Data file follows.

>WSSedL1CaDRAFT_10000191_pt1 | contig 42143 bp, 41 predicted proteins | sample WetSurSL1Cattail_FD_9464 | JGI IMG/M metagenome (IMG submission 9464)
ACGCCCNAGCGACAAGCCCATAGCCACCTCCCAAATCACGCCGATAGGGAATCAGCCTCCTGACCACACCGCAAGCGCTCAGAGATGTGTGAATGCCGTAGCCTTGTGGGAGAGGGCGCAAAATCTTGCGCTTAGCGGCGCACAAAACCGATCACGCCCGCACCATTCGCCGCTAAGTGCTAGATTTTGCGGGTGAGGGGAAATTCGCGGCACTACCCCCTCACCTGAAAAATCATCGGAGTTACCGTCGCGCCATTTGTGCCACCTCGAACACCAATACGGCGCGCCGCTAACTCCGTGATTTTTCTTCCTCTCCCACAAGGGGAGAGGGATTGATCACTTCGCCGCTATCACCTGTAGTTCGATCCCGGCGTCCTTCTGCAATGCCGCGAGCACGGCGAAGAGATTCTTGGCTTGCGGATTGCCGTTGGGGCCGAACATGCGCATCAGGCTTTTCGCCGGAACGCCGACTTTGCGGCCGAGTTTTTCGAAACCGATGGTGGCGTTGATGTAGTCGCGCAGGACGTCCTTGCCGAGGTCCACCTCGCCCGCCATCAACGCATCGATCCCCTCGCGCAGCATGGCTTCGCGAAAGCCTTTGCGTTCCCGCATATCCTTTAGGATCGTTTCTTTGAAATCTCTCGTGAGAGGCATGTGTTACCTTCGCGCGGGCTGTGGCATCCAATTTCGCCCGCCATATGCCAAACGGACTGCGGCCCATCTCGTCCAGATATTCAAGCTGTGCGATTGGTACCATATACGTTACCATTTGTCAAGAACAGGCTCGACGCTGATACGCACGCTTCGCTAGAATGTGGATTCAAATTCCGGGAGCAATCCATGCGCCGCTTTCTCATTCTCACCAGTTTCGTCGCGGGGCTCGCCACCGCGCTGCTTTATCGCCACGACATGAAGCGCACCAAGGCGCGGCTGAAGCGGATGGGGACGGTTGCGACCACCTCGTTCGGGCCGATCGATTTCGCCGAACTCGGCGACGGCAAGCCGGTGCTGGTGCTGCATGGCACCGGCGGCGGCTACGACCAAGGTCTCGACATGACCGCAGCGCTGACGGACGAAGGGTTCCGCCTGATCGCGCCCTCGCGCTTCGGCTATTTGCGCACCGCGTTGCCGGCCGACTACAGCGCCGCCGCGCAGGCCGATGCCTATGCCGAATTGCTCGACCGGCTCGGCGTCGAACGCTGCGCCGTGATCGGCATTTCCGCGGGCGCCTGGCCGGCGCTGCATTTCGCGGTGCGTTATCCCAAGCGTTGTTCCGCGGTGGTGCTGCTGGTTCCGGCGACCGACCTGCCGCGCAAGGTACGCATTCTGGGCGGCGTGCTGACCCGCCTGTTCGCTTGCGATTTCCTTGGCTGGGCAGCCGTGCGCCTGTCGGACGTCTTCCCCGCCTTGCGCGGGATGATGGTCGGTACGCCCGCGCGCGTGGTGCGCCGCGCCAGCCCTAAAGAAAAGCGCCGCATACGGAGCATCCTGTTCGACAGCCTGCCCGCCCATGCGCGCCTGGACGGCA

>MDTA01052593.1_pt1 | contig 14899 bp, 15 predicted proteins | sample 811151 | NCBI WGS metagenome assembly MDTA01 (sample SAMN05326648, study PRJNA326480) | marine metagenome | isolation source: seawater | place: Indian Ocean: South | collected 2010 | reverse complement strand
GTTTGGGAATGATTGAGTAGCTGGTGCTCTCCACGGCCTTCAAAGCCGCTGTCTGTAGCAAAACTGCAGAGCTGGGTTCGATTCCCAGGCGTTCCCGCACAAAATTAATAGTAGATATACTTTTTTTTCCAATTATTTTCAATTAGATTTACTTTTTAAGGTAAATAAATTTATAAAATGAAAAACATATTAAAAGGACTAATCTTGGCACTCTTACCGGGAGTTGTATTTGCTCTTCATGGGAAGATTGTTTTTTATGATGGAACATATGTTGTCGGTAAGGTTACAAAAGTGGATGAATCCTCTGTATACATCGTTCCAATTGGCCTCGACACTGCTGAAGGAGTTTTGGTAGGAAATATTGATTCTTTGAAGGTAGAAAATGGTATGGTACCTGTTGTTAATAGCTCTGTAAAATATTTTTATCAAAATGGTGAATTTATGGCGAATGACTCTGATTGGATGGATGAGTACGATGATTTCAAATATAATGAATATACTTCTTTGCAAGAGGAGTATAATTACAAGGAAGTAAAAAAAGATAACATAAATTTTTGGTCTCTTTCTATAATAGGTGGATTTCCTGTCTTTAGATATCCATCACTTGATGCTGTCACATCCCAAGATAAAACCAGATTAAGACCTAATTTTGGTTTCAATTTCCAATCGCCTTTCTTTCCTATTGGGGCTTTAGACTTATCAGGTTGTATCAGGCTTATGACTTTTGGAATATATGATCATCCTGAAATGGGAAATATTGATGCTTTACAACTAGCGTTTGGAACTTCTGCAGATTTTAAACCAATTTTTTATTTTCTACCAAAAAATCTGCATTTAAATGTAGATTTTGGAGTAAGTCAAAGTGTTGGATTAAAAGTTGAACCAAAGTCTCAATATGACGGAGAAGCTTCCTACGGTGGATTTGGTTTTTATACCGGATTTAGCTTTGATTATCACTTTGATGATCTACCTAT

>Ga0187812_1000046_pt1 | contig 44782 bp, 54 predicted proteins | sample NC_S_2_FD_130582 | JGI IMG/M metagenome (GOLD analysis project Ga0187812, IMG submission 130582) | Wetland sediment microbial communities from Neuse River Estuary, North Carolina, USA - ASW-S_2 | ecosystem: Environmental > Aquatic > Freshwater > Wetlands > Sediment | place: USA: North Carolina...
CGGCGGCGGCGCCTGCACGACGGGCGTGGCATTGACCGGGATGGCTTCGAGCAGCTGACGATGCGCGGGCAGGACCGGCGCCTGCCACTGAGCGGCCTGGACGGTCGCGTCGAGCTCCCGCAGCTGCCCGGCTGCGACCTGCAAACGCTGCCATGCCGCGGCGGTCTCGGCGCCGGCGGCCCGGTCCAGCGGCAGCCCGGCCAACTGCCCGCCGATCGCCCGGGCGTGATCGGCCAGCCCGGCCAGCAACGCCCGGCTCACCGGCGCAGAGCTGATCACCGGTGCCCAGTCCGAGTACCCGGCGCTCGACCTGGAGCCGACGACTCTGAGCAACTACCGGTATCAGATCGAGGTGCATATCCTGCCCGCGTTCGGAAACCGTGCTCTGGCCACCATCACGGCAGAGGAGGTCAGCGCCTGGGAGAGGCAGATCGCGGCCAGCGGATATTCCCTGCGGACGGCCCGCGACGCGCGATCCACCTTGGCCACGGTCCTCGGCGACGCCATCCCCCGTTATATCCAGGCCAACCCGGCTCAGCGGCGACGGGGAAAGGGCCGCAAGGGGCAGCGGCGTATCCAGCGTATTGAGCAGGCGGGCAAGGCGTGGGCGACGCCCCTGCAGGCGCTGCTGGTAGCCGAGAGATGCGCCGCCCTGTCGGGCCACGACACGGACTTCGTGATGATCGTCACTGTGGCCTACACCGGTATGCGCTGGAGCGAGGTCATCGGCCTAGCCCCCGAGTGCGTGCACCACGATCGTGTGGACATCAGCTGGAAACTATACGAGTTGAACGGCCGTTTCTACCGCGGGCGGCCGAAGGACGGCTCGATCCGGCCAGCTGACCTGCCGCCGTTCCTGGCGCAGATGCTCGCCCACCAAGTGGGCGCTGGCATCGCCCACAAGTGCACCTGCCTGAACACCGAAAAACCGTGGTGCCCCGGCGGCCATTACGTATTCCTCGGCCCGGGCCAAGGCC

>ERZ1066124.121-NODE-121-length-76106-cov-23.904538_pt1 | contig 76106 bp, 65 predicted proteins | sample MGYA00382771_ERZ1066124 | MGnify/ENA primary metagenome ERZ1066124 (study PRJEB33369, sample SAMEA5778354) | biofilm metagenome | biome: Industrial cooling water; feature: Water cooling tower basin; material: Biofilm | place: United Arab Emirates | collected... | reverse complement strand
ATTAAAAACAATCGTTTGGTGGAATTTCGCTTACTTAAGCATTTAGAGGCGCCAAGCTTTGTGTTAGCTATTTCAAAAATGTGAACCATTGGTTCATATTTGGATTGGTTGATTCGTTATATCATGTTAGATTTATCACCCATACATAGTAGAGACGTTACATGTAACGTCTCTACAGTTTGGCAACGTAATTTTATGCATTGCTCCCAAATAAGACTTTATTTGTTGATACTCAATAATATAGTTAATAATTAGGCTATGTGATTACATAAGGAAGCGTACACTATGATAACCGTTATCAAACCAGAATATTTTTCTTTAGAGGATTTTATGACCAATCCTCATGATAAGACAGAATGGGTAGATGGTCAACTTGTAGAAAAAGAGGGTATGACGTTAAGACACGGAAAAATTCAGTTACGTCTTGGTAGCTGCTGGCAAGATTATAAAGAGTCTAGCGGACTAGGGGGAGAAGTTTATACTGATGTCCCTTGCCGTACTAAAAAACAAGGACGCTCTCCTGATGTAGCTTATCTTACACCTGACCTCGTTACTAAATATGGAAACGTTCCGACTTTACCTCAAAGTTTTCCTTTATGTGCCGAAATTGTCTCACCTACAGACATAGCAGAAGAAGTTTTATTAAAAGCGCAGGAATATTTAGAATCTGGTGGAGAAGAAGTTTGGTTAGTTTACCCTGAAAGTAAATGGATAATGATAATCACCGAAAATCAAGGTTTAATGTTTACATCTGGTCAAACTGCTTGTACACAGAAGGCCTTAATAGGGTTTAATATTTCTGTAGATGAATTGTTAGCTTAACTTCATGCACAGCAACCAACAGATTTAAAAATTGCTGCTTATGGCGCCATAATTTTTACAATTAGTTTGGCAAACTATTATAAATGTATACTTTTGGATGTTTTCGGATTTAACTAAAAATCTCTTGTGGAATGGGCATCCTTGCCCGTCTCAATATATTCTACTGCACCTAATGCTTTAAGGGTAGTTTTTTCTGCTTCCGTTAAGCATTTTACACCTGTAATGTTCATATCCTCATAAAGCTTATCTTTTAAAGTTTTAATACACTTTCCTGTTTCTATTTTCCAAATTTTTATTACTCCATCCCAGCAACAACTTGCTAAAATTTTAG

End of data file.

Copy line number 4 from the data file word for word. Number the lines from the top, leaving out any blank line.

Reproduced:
GTTTGGGAATGATTGAGTAGCTGGTGCTCTCCACGGCCTTCAAAGCCGCTGTCTGTAGCAAAACTGCAGAGCTGGGTTCGATTCCCAGGCGTTCCCGCACAAAATTAATAGTAGATATACTTTTTTTTCCAATTATTTTCAATTAGATTTACTTTTTAAGGTAAATAAATTTATAAAATGAAAAACATATTAAAAGGACTAATCTTGGCACTCTTACCGGGAGTTGTATTTGCTCTTCATGGGAAGATTGTTTTTTATGATGGAACATATGTTGTCGGTAAGGTTACAAAAGTGGATGAATCCTCTGTATACATCGTTCCAATTGGCCTCGACACTGCTGAAGGAGTTTTGGTAGGAAATATTGATTCTTTGAAGGTAGAAAATGGTATGGTACCTGTTGTTAATAGCTCTGTAAAATATTTTTATCAAAATGGTGAATTTATGGCGAATGACTCTGATTGGATGGATGAGTACGATGATTTCAAATATAATGAATATACTTCTTTGCAAGAGGAGTATAATTACAAGGAAGTAAAAAAAGATAACATAAATTTTTGGTCTCTTTCTATAATAGGTGGATTTCCTGTCTTTAGATATCCATCACTTGATGCTGTCACATCCCAAGATAAAACCAGATTAAGACCTAATTTTGGTTTCAATTTCCAATCGCCTTTCTTTCCTATTGGGGCTTTAGACTTATCAGGTTGTATCAGGCTTATGACTTTTGGAATATATGATCATCCTGAAATGGGAAATATTGATGCTTTACAACTAGCGTTTGGAACTTCTGCAGATTTTAAACCAATTTTTTATTTTCTACCAAAAAATCTGCATTTAAATGTAGATTTTGGAGTAAGTCAAAGTGTTGGATTAAAAGTTGAACCAAAGTCTCAATATGACGGAGAAGCTTCCTACGGTGGATTTGGTTTTTATACCGGATTTAGCTTTGATTATCACTTTGATGATCTACCTAT